COVID-19: The Great Reset: A Litany of Bad Predictions
In July 2020, Klaus Schwab and Thierry Malleret published COVID-19: The Great Reset, which the authors wrote would “help understand what’s coming in a multitude of domains.” But at a little more than two years removed from the book’s publication, much has not proceeded as Schwab and Malleret expected. This has important implications for the state and “stakeholder”— left-wing interest group and left-wing NGO-industrial complex—directed future they seek.
At least in the United States, their expectations for employment and inflation were completely wrong. They argue that (from their vantage point in July 2020) the unemployment situation was “bound to deteriorate further” because a “sustainable economic recovery” would not start until a COVID-19 vaccination was developed. In fact, the combination of the end of the initial, harshest lockdowns and government assistance meant that the economy had already begun to rebound at the time of publication. Both unemployment and broader dis-employment (the “U-6” measure) had peaked during the maximum extent of lockdown in April 2020 and were trending rapidly downward (from an historically astronomical level) in July 2020. The economic recovery in the U.S. began rapidly after the end of the lockdowns, with the formal recessionary period (defined as the beginning of contraction to the beginning of recovery) lasting only two months.
Schwab and Malleret were also wrong about the other side of the Phillips Curve: inflation, which has been high and persistent in both the United States and Europe since 2021. They wrote, “At this juncture, it is hard to imagine how inflation could pick up anytime soon.” But it did, and with increased inflation will come increased interest rates and government debt-servicing costs. A situation of near-zero inflation and near-zero aggregate growth over a long period as has occurred in Japan, which Schwab and Malleret suggest is a “salutary lesson that there is hope in the face of economic hardship,” is not currently in the cards for America and Europe.
As for public health and the spread of the virus, Schwab and Malleret in large part blame failures in global governance. But global governance is not a thing that meaningfully exists. The multilateral institutions, like the World Health Organization that the authors claim to be a global governance body, are more meaningfully sites of great-power rivalry. The potential consequences of WHO Director-General Tedros Adhanom Ghebreyesus having been backed for his post by the People’s Republic of China, site of the first outbreaks of COVID-19, go unremarked. Schwab and Malleret predict rising tensions between the United States and Communist China, but the implications of that rivalry for their desired “global governance” appear to evade them.
Schwab and Malleret praise the effects of the “environmental reset” that lockdowns placed on the general population. Schwab, for one, has sought for decades to supplant shareholder primacy with corporate social policy modeled on environmental and social governance (ESG). Naturally, he predicts COVID-19 will lead ESG into ascendancy.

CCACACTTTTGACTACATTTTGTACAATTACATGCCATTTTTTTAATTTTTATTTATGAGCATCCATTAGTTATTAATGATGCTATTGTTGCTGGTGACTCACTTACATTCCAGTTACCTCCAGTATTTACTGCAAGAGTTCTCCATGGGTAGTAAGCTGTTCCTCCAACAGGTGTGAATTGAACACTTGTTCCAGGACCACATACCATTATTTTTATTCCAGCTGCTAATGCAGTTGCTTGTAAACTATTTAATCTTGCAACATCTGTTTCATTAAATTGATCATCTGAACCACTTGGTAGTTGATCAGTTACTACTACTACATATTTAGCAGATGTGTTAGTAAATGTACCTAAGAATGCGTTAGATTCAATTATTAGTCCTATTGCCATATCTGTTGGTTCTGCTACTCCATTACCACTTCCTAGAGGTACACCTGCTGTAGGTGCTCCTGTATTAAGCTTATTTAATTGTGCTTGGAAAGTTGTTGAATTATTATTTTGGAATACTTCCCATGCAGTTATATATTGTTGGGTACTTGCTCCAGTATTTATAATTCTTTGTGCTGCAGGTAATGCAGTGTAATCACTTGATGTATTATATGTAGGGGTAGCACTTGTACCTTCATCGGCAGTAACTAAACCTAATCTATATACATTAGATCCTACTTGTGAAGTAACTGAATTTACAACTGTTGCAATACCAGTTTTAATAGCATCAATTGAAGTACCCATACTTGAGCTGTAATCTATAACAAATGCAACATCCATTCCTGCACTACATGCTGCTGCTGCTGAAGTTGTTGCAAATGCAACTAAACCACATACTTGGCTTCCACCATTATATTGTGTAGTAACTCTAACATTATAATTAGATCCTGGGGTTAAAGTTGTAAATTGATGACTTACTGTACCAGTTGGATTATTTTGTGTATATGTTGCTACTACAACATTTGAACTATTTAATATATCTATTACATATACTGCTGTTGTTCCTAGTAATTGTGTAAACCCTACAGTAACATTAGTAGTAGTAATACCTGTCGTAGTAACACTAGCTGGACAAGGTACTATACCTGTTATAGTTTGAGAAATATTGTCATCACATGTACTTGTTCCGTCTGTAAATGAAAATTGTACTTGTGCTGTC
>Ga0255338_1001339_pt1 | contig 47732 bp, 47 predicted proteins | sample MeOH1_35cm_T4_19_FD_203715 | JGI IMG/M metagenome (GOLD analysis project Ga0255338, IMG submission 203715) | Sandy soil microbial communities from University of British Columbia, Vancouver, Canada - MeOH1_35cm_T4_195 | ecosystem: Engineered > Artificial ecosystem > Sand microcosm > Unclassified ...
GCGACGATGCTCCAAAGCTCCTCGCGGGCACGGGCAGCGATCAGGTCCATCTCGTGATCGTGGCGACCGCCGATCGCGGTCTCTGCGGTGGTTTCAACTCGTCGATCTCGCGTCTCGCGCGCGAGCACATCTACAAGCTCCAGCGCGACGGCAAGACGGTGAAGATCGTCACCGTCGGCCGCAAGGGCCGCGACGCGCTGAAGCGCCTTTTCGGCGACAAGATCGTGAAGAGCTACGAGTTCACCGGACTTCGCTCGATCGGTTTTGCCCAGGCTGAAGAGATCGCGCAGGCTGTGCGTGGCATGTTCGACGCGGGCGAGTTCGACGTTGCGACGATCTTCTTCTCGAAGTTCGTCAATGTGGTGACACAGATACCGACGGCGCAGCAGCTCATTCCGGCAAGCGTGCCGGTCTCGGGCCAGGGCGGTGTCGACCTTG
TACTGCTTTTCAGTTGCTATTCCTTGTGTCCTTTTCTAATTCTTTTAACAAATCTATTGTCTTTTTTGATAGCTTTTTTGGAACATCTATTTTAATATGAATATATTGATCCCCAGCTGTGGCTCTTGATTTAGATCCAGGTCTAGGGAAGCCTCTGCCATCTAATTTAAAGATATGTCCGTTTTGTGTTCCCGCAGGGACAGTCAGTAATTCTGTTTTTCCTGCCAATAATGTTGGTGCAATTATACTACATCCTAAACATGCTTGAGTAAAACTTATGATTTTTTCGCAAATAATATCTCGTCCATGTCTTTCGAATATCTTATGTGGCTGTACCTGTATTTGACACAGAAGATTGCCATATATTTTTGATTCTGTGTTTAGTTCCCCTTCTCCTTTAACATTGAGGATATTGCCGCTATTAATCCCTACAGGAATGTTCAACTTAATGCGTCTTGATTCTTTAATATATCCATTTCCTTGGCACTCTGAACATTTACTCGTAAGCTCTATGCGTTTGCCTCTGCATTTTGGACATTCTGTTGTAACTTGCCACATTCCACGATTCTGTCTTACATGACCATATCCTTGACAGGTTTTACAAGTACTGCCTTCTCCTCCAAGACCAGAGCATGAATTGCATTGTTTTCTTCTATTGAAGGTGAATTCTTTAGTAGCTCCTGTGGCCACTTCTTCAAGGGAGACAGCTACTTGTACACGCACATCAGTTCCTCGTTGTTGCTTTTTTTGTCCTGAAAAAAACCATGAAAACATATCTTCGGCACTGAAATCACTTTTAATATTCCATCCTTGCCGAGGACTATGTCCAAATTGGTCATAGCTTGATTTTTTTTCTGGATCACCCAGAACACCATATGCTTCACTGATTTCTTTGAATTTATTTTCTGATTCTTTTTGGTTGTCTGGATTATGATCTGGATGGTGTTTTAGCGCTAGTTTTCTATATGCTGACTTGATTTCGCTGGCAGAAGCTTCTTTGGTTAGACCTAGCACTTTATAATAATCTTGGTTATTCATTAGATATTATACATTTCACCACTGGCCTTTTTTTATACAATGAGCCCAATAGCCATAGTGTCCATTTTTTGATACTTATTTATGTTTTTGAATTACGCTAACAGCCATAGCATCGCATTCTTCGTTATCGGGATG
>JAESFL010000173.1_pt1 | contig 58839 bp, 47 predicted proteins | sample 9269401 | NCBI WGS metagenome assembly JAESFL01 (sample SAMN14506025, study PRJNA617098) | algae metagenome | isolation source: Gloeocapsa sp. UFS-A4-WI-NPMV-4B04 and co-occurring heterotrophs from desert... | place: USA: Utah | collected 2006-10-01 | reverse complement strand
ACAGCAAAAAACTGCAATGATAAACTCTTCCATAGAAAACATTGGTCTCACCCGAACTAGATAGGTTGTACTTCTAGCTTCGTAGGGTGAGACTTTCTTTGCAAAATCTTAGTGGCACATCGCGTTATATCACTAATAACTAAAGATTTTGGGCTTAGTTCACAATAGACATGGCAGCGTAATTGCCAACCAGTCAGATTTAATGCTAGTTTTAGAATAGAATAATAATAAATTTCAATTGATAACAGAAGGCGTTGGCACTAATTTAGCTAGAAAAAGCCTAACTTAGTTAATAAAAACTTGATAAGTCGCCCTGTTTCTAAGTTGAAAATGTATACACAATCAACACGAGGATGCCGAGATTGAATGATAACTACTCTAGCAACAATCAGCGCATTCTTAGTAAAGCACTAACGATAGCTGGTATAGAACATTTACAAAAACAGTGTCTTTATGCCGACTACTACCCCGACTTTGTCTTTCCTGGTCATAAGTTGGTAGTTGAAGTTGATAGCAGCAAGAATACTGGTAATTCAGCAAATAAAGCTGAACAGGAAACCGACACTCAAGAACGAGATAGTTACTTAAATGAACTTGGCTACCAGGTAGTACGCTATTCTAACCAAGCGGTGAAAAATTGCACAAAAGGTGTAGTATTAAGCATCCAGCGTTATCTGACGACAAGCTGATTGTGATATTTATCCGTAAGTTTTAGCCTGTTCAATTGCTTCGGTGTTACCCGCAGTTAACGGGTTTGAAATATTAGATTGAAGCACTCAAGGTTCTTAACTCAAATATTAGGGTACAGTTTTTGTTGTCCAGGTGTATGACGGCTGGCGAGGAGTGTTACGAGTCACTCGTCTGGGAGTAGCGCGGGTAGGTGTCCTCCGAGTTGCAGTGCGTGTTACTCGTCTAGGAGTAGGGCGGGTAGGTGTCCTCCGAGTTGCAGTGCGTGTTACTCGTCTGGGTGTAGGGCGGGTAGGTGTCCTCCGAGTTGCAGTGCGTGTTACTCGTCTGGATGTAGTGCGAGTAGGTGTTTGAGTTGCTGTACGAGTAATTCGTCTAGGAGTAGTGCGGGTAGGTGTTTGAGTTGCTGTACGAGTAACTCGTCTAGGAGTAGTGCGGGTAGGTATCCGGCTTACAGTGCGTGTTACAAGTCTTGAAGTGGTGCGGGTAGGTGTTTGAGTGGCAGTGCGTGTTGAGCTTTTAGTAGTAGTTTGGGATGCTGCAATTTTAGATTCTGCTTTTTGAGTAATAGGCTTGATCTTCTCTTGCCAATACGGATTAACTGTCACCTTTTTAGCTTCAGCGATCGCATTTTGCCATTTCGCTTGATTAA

Not all the “environmental reset” predictions have come true. Andrew Cuomo, hounded from the governor’s office in New York for allegedly sexually harassing 11 women, would not today find himself considered an example of “enlightened leadership,” as Schwab and Malleret did given his commitments to an environmentalist rebuilding from the pandemic crisis. Air travel has recovered (airport security passenger throughput totals are nearly back to pre-pandemic levels) and the lockdowns revealed that many digital substitutes for in-person experiences are woefully insufficient, “virtual learning” for K–12 students being the most obvious.
Schwab and Malleret praise the possibility of digital contract tracing to control viral outbreaks, but across the Western world such schemes largely failed due to public resistance and indifferent non-adoption. Technocrats have largely blamed this outcome on concerns over data security, but the cause was likely more visceral. Free people resisted giving out tracking information on their movements to Big Tech and Big Government that might be used to confine them. Even Schwab and Malleret acknowledge the “risk of dystopia” such tracking creates.
That free peoples might consider that risk unacceptable, even in the face of disease and death, appears to evade them. Likewise do the implications of a mental health crisis caused in part by lockdowns, or the just fury of those who lost “great markers of time”—weddings, funerals, even day-to-day interactions—to unreasonably extended confinement.
The resilience of the “old normal” against the new is perhaps best illustrated by one bad guess the authors made. In 2020, car-rental giant Hertz declared bankruptcy. Schwab and Malleret called this “the last straw” for a firm reliant on air travelers. But in October 2021, Hertz emerged from restructuring having cleared billions in debt, sold off used vehicles amid high used-car prices, and profited from a post-pandemic return to travel. The “last straw” looked more like a classical business cycle, if on an accelerated timeframe.
In the next installment, in The Great Narrative update their leftist technocratic vision of the future.